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Linus and Alora

Lively play confronts the end with almost childish preciousness

Photo: , License: N/A, Created: 2011:06:06 21:25:31

Jessica Garrett regresses.


Linus and Alora

By Andrew Irons

Through July 10 at Single Carrot Theater

For a company made up of a group of dedicated theater friends right out of college and only four seasons into its existence, Single Carrot Theater certainly has cataclysm and death on its collective brain. It not only inaugurated its Murder Ink reading, based on Anna Ditkoff’s weekly City Paper column, during its opening 2007-’08 season, it produced Paula Vogel’s The Baltimore Waltz, a comically uneasy exploration of facing terminal illness. The company got down with some old-fashioned noir-y murder with 2008-’09’s Killer Joe, and then really plunged into pondering the inevitable in 2009-’10, with Sarah Ruhl’s Eurydice reimagining, the Presynakov Brothers’ Playing Dead, and the Armageddon hysteria of Will Eno’s Tragedy: A Tragedy. This season hasn’t lightened the tone one bit, with both Goa Xing Jian’s The Other Shore and Paula Vogel’s The Long Christmas Ride Home approaching the unknowable from oblique angles. And now arrives this season’s concluding production, Andrew Irons’ Linus and Alora, in which the titular wife (Susannah Edwards) faces the return of terminal cancer by retreating into the comforting fantasy of her imagination in an effort to give her husband Linus (Nathan A. Cooper) the same sort of creative inner strength to deal with his imminent need to live his life without her.

The SCT troupe and its comrades, however, have also been one of the most creatively loose local companies of the past four years. Whether it be incorporating musical bits into an unsentimental holiday program written by a company member (Aldo Pantoja’s La Muñeca), diving headlong into a noted playwright’s intentional curveball (Sarah Kane’s Crave), abandoning words entirely for a dose of hybridized sci-fi fantasia (the collaborative Illuminoctum), or going for absolute metaphysical broke with the sensual immersion of The Other Shore, SCT has never been afraid to try something out just to see what happens. Inventive collaborations, incorporating other media, introducing movement theater/dance elements, puppetry (puppetry?), scores played by musicians in the play, fucking slam poetry? SCT says, yes, yes, yes, yes, yes, and yes.

Under the direction of SCT’s Genevieve de Mahy (over its short existence the troupe has wisely rotated front and back of the house/organization duties), Linus is as much a multimedia experience as it is a dramatic one. Short films give visual life to Alora’s imaginative excursions; a trio—clarinetist/percussionist Madeline de Mahy, banjoist/guitarist Paul Diem, and percussionist/mandolinist Jeremy Durkin—provides musical interludes, and during some a Cuban couple (Melissa Wimbish and David Kellam) do something like a tango; and actors take turns climbing up one wall to a wall-mounted series of numbers, which begins to provide an abstract countdown to Alora’s inescapable final call.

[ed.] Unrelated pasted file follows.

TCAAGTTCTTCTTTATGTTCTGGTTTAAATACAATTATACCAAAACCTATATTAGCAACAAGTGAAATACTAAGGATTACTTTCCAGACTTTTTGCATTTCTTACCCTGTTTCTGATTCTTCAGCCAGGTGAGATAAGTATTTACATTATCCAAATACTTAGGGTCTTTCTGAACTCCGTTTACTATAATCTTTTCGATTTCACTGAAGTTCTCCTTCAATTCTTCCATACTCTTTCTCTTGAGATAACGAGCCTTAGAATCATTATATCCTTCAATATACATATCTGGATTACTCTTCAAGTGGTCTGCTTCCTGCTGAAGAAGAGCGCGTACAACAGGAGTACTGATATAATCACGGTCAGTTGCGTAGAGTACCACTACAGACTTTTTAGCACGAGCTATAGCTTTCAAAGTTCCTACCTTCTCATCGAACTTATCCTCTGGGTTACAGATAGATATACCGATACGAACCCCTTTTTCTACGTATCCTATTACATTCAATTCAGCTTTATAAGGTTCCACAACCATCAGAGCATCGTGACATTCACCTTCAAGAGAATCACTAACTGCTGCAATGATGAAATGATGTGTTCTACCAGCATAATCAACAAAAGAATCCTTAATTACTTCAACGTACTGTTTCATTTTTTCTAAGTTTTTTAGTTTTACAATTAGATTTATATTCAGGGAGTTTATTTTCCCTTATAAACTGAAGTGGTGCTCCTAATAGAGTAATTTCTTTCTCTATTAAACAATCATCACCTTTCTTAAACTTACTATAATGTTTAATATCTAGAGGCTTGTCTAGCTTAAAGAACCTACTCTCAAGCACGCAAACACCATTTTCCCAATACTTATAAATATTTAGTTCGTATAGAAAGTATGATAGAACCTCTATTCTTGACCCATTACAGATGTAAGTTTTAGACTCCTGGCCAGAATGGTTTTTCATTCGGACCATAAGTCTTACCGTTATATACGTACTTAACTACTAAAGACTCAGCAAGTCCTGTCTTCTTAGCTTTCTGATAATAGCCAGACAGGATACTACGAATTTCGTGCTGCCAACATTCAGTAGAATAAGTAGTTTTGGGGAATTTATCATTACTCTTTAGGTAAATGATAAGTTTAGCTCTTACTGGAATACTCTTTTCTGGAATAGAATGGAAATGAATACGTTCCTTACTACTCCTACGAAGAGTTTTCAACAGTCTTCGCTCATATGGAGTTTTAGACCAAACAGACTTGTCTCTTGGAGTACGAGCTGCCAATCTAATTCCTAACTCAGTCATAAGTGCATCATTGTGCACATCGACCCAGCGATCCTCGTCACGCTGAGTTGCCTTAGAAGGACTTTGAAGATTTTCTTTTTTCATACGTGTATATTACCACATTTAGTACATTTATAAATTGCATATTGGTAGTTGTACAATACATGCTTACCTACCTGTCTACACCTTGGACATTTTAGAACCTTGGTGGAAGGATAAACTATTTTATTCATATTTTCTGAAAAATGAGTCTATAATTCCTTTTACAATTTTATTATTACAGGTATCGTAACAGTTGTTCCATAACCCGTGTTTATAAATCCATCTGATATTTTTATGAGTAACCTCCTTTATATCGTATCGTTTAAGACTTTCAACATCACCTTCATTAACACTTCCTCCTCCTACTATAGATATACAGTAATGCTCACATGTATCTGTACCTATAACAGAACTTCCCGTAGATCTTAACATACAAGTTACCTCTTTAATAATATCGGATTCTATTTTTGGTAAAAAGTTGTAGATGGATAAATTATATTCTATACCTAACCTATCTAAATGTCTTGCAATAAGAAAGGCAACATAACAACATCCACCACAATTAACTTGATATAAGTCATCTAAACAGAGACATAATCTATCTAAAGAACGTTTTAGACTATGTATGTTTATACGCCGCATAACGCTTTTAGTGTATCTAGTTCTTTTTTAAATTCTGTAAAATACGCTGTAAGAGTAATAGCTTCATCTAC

She responds to the news the same way she did as a young girl, when the illness first threatened her: She retreated into the less scary realm of her imagination. There, she has three brothers—Neal (Kaveh Haerian), Owen (Nathan Fulton), and Arthur (Mike Zemarel), who dress like extras from Blazing Saddles/”The Little Rascals” and interact with the sort of vaudevillian slapstick that powers physical comedy from the Three Stooges to Bugs Bunny cartoons. They helped her deal with this illness once, and now that it’s returned, she hopes they can help her deal with it again—which means preparing her husband for her death. She chooses to do that in a rather curious fashion: The doctor gives her nine months to live; she tells Linus she’s pregnant.

It’s one of many ways playwright Irons conveniently layers the imagined and the real and establishes some rather trite parallels. What Alora is trying to give birth to is less an actual product of their relationship than his own ability to endure after she’s gone by tapping into his imagination. And bless Cooper for giving Linus a depth the script doesn’t provide him. Cooper has emerged as a SCT go-to for twitchy, nervous types, but what makes him special is that he can do anxious while seamlessly moving from comedy to drama. And uptight Linus, a man so set on literally walking the straight and narrow that Cooper actually travels in a series of straight lines and turns at perfect right angles for the first portion of the play, could feel like a TV show dad if Cooper didn’t give him a vulnerability and impishness that belies Linus’ boxed-in emotions.

That’s one of many performances and directorial choices that brings a rigor and accomplishment to a play that, despite its freewheeling approach and heavy subject matter, is at its thematic core a bit immature. Luckily, de Mahy also did the set design, turning SCT’s long rectangle into a black box that characters and ideas enter and leave from all directions. Even better, the fantasy brothers handle their screwball moments with a deft touch. Their scenes could spiral into hamminess, but Fulton, Zemarel, and especially Haerian don’t play the parts simply for yuks, adding softness and sharpening the edges for better effects. And best of all is the sight of long, tall Jessica Garrett riding out onto the stage on a child’s tricycle, playing a very young girl. Its a brief but illuminating scene, and other than clarifying Alora’s past, it delivers the considerable glee of watching an actress who has so often embodied the confidence, demeanor, and stature of a woman 20 years older in SCT productions reach back and nail the snotty, spitting bloody mess of an inconsolable baby howl.

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